Lance Scranton: Taking stock
Pike are destroying native species of fish; so taxpayers spend, spend, spend to find ways to control the non-native species. Coal is destroying the climate; so taxpayers fund studies to find out how to transition communities whose economy depends on this environmental predator. People are struggling with opioid abuse; so communities open up drug rehabilitation centers to combat the epidemic. Marijuana has a bad reputation; so elected officials will let the “voter” decide how it should be viewed.
If you really pay attention, it is as if anyone living in a rural community who depends on any kind of natural resource economy is on the wrong side of culture. Craig doesn’t have the right kind of fish in our rivers, or the correct kind of power-producing plants in our communities, or the right kind of mining to support our local economy, or the correct view of cannabis or how much it would benefit our tax base.
From hundreds of miles away in a polluted, smokey, crime-ridden city; we’re being told that we simply don’t understand how our way of life is destroying the delicate balance of nature and the planet that we should all take responsibility for protecting. Our rivers aren’t right, our coal is dirty, our power plant pollutes, our people need help with drug abuse, and we need to make sure that people have access to other drugs whenever they wish.
It must be excruciatingly difficult to look out over the vast western slope from the urban centers — where a heightened awareness of what makes the world a better place — and wonder just what exactly is wrong with these rural communities and their fondness for doing little to care for our planet as much as those who obviously know so much more about it are trying to help us country bumpkins realize.
I would love to live my life and stake my fortunes on the backsides of people who are constitutionally powerless to self determine their own course of action and are told constantly that we just don’t understand the bigger picture (because it’s complicated!). Where else does understanding come from except in the centers of intellectual brilliance where reside our governmental leaders.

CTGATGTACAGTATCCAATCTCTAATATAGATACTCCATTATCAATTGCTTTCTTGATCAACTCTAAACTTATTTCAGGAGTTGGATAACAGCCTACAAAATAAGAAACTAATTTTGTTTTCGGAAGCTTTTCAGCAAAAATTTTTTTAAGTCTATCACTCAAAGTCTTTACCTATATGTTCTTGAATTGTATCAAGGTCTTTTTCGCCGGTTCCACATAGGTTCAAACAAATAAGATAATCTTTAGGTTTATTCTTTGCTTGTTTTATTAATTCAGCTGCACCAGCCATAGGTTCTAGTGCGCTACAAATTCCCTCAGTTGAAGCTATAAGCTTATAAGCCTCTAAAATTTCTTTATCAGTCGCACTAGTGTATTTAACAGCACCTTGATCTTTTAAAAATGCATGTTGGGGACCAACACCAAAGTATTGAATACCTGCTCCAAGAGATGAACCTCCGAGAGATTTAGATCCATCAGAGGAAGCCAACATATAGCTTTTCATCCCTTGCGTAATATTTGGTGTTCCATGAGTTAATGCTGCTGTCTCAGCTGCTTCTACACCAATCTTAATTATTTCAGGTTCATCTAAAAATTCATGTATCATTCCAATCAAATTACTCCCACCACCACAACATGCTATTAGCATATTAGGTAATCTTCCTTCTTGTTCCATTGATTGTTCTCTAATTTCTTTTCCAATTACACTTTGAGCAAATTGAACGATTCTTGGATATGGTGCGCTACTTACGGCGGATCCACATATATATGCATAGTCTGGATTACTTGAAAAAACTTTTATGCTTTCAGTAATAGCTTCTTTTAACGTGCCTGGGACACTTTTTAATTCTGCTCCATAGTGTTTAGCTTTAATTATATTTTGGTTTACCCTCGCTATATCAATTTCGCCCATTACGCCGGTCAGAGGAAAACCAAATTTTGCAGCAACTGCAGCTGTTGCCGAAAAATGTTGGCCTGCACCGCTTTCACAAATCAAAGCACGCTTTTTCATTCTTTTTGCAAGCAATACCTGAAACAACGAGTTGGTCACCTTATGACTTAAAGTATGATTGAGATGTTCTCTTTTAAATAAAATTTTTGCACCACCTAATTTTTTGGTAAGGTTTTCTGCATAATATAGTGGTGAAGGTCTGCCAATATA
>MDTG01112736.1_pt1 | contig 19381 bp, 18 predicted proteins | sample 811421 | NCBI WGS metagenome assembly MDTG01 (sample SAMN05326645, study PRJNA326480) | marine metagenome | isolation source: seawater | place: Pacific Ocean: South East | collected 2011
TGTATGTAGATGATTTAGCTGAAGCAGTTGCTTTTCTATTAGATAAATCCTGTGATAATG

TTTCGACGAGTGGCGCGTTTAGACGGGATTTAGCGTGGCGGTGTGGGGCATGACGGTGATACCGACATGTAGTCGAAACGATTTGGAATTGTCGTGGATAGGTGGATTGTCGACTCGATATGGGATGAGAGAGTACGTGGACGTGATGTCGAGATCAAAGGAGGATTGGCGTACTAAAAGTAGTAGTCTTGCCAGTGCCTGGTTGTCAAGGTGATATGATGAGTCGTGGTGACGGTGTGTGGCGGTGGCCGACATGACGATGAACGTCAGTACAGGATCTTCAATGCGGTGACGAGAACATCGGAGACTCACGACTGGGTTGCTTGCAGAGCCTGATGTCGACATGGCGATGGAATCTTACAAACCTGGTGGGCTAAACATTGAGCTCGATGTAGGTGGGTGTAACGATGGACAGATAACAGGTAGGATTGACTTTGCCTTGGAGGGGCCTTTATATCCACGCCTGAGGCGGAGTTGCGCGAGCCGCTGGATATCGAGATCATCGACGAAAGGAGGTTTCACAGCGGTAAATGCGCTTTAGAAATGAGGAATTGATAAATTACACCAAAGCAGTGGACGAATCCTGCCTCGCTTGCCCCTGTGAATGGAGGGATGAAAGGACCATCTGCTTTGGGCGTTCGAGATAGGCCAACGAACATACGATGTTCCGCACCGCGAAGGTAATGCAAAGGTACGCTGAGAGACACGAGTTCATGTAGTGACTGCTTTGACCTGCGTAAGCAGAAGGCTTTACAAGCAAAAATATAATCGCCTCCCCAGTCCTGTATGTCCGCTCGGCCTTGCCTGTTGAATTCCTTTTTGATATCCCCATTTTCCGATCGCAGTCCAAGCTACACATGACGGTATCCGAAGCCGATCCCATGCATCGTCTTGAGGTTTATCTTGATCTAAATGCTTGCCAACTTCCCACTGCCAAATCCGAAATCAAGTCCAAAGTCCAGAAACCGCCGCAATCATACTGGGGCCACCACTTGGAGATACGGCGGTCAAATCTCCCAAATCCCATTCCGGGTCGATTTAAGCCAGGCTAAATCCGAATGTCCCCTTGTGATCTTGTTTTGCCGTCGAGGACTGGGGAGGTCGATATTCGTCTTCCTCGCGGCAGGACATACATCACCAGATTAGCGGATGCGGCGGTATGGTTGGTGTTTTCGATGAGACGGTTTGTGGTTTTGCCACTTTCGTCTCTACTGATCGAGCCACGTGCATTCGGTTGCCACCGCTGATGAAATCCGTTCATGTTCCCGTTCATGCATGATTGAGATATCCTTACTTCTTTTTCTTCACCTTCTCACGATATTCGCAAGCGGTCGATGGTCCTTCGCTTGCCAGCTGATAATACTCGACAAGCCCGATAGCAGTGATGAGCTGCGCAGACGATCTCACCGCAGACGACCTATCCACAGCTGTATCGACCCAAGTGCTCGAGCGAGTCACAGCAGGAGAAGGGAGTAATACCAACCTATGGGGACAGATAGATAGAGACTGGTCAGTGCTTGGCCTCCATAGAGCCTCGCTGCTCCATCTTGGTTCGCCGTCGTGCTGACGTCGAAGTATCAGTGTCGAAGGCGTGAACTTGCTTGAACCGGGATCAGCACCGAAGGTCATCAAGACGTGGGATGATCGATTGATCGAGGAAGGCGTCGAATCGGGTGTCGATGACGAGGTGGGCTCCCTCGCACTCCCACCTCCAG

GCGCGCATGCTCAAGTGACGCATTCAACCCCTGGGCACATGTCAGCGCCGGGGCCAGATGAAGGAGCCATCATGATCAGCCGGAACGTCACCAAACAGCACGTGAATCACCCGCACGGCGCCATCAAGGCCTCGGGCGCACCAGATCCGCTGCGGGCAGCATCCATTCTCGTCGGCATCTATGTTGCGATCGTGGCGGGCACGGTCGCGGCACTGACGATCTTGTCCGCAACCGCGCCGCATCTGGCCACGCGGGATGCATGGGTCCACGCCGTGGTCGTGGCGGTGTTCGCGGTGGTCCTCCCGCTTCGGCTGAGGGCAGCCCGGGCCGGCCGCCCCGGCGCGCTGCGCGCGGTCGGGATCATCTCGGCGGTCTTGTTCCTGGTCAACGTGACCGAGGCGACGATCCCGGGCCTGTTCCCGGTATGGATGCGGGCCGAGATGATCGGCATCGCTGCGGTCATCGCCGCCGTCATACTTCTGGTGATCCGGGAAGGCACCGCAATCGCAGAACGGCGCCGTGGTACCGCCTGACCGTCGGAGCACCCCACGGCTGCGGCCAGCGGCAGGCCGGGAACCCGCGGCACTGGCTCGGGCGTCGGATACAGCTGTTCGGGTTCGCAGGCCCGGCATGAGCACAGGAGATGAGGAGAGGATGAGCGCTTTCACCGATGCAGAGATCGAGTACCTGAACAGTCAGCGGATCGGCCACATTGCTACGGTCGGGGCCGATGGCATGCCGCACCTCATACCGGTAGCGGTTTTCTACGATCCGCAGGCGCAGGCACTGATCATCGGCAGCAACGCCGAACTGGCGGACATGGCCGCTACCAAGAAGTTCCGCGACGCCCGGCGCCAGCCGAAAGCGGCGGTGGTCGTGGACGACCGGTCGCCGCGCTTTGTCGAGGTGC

I’m just taking stock but as far as I can figure (and I am just a small towner); the people who know better live in a city where pot is legal (and “magic” mushrooms too?), pollution is a daily concern, power is consumed without concern as to its source, homelessness is rampant, and responsibility for drug addiction is a community responsibility.
Like the pike in our local river; small towners like me aren’t an endangered species, maybe more like a dangerous species that needs to be shocked and placed somewhere where I can’t do so much harm to myself or mother earth!
About a week ago I was rolling a bale of hay down past the loading dock of the corral so that I could throw hay over the fence. Right there in the path was some rhubarb. It isn’t that the rhubarb hadn’t been there before, but I thought it had died out during the drought. It isn’t easy to get water to that location. The rhubarb is nice and tender, and I’m determined to use it up before the stalks get tough. So I hunted up my rhubarb recipes.